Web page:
You may have heard the expression, “you can’t outrun a bad diet.” This is actually not very far from the truth.
So, what’s more important, exercise or a healthy diet? If you exercise all the time but eat poorly, you’ll probably look fairly healthy. Similarly, if you eat very healthy but don’t exercise, you’ll look fairly healthy.
The truth is, eating healthy and exercising isn’t an ‘either/or’ kind of thing. In order to be truly healthy or see truly great results, you have to do both.
Here’s why the balance is so important:
Calories in vs. calories out
Every day, whether you exercise or not, your body will burn a certain number of calories. If you eat more calories than what your body burns, you will gain weight. If you eat less, you will lose weight. (To find out how many calories you burn in a day, schedule an InBody Composition scan.)
Let’s say you eat an ice cream sundae with hot fudge, brownies, and cookie dough. That’ll probably clock in at around 1,000 calories. It probably won’t take you more than 10 or 15 minutes to eat the whole thing. In order to burn those 1,000 calories, you’ll have to exercise hard for close to two hours.
Hypothetically, you could burn that many calories, but it likely is not sustainable. Working out for two hours a day isn’t what most people want to do. By eating closer to the number of calories you burn, you’ll require less exercise to maintain your bodyweight.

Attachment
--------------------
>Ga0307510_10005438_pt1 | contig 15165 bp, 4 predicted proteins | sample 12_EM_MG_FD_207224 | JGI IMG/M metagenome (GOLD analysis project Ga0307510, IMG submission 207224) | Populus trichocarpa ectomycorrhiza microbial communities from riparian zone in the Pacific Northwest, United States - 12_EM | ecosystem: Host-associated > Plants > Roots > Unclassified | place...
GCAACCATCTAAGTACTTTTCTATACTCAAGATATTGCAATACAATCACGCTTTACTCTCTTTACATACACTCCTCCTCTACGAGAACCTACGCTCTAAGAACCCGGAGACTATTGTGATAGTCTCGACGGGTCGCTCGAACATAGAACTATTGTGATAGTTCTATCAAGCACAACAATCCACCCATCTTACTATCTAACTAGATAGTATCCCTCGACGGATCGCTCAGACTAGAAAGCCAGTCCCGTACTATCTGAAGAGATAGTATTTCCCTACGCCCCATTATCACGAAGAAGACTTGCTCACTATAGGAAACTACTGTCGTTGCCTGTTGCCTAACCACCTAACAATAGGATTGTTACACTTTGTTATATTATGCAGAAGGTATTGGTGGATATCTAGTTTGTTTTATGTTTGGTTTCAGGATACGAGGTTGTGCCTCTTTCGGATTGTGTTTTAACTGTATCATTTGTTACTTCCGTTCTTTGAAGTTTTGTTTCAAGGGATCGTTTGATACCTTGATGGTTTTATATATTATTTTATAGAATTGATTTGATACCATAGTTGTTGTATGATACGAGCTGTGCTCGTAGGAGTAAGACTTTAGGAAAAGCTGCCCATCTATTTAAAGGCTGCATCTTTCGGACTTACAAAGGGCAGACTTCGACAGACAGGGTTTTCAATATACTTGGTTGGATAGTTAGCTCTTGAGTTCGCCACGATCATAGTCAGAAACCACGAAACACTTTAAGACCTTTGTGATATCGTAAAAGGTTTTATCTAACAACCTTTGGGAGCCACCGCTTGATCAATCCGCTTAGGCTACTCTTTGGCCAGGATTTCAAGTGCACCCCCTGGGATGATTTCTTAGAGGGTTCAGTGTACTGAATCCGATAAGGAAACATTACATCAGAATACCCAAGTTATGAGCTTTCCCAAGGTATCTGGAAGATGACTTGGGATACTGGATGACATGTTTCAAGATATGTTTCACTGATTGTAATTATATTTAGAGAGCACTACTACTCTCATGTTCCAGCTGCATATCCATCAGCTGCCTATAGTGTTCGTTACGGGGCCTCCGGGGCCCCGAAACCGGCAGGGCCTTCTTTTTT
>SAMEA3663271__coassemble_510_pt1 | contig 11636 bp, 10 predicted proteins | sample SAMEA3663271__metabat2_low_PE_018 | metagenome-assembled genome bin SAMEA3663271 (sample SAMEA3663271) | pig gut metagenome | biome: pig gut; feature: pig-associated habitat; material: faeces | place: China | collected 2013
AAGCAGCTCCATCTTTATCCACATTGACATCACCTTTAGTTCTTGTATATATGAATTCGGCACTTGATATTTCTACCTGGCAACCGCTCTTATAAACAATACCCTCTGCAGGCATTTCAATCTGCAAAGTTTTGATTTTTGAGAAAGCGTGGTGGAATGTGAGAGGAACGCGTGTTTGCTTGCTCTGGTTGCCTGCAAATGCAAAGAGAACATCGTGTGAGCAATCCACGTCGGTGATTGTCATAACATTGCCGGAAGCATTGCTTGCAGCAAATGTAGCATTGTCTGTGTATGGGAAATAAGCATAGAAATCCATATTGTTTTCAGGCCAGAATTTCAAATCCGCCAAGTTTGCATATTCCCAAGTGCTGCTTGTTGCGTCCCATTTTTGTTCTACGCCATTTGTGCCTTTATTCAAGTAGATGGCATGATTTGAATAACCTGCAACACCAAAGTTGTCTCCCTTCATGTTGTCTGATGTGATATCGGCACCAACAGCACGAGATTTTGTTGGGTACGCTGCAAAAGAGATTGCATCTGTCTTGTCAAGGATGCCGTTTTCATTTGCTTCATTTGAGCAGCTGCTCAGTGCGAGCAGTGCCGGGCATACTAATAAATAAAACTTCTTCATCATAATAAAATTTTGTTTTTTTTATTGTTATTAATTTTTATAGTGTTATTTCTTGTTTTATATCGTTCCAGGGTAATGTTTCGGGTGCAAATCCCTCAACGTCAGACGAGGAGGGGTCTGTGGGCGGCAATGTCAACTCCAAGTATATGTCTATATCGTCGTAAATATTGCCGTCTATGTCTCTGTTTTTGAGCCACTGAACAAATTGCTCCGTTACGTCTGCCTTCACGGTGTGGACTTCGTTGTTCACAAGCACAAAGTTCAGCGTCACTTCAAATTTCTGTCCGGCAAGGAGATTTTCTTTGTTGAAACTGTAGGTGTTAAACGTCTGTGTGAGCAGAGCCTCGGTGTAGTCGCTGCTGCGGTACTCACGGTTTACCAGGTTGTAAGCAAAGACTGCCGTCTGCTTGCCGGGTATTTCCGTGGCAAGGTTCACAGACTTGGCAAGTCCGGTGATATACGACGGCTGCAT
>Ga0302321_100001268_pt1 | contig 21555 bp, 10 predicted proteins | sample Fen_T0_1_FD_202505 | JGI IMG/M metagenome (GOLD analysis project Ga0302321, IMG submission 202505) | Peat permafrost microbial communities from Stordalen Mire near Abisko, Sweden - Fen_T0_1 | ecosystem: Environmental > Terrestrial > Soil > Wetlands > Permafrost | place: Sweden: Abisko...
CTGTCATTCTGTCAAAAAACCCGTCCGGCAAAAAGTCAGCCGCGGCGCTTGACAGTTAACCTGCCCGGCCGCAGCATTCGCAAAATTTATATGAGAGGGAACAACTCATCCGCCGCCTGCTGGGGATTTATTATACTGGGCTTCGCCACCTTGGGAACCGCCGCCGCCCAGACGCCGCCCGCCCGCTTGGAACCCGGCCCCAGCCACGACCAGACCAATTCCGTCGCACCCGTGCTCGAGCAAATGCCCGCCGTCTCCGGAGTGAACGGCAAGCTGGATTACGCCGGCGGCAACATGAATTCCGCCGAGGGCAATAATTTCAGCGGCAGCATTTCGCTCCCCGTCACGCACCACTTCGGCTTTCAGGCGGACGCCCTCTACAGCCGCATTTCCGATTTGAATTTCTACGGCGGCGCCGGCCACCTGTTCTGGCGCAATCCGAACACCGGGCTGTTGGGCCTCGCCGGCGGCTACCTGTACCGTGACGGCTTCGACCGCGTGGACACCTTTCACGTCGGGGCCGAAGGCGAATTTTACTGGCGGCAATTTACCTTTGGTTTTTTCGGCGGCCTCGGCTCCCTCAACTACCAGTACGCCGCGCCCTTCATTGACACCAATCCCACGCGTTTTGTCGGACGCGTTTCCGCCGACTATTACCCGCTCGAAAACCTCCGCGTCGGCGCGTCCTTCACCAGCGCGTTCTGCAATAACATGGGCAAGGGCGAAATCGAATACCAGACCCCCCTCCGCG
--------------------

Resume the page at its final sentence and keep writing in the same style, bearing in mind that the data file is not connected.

It’s not just calories
A healthy diet isn’t just about calories consumed. What you choose to eat has a huge impact on your body. Your energy, risk of disease, and health in general are at stake when it’s time to eat.
Calories, while important for weight, do not paint the full picture of weight loss. Many foods, especially ones high in trans fats, processed sugars, and preservatives, are unhealthy without considering their calorie content. They increase your risk of a ton of diseases, like heart disease, cancer, diabetes, and more.
Think of your body like an expensive sports car. It’ll run on regular gas and oil, but it’s going to last a lot longer, run better, and break down less if you give it the premium stuff.
A balance is possible
Again, there’s no reason eating healthy and exercising has to be an either/or proposition. You can – and should – do both.
You don’t have to run ten miles a day and eat nothing but vegetables and chicken to be healthy. However, you should aim to eat a well-balanced diet and exercise for at least 30 minutes every day. That is manageable for the vast majority of people.
We’re all human. We’re going to slip up on our diet and skip workouts when we’re tired. Nobody is perfect. However, we can all try to treat our body with respect by giving it the food AND movement it needs to be at its best.
For more Accountability-related blogs, click here.